More
close ad

Ask Rosalind 2007

Smart ways to help your tweens and teens navigate the real world.
December 2007

Rosalind Wiseman is the author of the best-selling Queen Bee Moms & Kingpin Dads. For more info, go to www.rosalindwiseman.com. Do you have a parenting question? E-mail askrosalind@familycircle.com.

Q. My daughter said her volleyball coach suggested she lose some weight. Her doctor and I think she's fine. Should I speak to the coach?

A. It's hard not to want to scream at the coach about contributing to society's toxic messages to girls about being thin. But that's not good parenting. Speak with the coach in person (not by phone or e-mail) and ask him if he told your daughter to lose weight. If he did, request that he focus his comments solely on concrete ways to improve her game. If he didn't, discuss why your daughter has this impression and what he can do to address it. Usually I prefer for kids to advocate for themselves, but weight is such a sensitive and potentially humiliating issue that this is one of those times when you have to directly intervene.

Q. My 17-year-old son doesn't shower enough. Should I say something to him?

A. Here's a rule to follow when you want to talk to your son about something that makes you and/or him uncomfortable: Have the conversation side by side instead of face to face, maybe while driving in the car or watching TV. Then be direct: "Sam, I love you dearly, but you smell. You need to take showers more often. Every day before school would be ideal, but I'll be satisfied with once every other day." If he blows you off or seems to forget, I'd ask him straight up what's going on because his behavior may mean he's resigned to being rejected by his peers or he doesn't notice other people's reaction to him (i.e., he's depressed or he has social skills deficits). Either way, if the problem continues, I'd get him the appropriate psychological help.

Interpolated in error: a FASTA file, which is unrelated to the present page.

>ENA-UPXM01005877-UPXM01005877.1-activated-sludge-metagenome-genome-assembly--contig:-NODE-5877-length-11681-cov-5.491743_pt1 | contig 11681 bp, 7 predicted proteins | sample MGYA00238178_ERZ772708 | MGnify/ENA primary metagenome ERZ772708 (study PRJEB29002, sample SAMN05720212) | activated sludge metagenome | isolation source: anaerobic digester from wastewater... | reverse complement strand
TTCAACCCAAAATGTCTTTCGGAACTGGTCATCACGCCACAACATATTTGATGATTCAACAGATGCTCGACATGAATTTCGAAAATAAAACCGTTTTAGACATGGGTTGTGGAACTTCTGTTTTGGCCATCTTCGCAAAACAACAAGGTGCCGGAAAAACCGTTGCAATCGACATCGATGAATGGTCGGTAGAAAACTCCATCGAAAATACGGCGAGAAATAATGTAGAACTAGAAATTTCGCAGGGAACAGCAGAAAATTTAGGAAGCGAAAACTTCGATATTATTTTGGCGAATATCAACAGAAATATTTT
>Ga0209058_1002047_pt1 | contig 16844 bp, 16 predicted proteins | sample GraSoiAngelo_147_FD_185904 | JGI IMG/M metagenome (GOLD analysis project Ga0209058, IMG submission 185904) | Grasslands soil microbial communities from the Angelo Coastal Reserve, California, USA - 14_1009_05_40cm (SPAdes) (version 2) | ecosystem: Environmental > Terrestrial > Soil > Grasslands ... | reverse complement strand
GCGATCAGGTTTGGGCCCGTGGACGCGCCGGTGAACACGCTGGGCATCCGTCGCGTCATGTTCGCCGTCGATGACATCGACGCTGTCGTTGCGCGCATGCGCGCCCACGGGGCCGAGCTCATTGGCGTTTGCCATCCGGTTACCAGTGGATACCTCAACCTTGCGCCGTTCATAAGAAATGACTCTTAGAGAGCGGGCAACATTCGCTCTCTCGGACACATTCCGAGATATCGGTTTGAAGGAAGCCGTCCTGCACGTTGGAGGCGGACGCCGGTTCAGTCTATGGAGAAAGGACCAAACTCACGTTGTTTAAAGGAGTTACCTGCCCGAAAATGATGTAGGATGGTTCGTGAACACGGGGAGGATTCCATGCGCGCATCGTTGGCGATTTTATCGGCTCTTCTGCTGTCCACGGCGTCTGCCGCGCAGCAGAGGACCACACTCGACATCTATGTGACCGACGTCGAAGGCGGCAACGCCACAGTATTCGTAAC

Q. My 16-year-old daughter wants to spend Christmas at her boyfriend's house. We'd like her at home but not if she's going to be a grumpy teenager.

A. She should be home with you -- moody or not. That's what the holidays are for, right? Ungrateful, sullen teens moping about wishing they were somewhere else. Just keep her busy with a holiday project she's in charge of, like baking a pie or hanging out with an elderly or younger relative.

Q. After my son struggled through the first quarter of fifth grade, his teacher asked us to review his homework before he hands it in. But now our son says we're treating him like a first grader. Is there a better way we can handle this situation?

A. I'd back up a bit. This is an excellent opportunity for your son to develop some measure of control by learning to articulate the problem and find a solution. Have him meet with his teacher, with you sitting beside him as backup. He should ask her why she's unhappy with his work. If she says it's rushed or incomplete, why does your son think this is the case? He should also tell her what makes it hard for him to do his best and what helps him to do well. Then the two of them should create a plan. When you get home, allow your son to pick a designated homework time and help him organize his workspace.


Copyright © 2007. Used with permission from the December 2007 issue of Family Circle magazine.

Related Topics in Expert Advice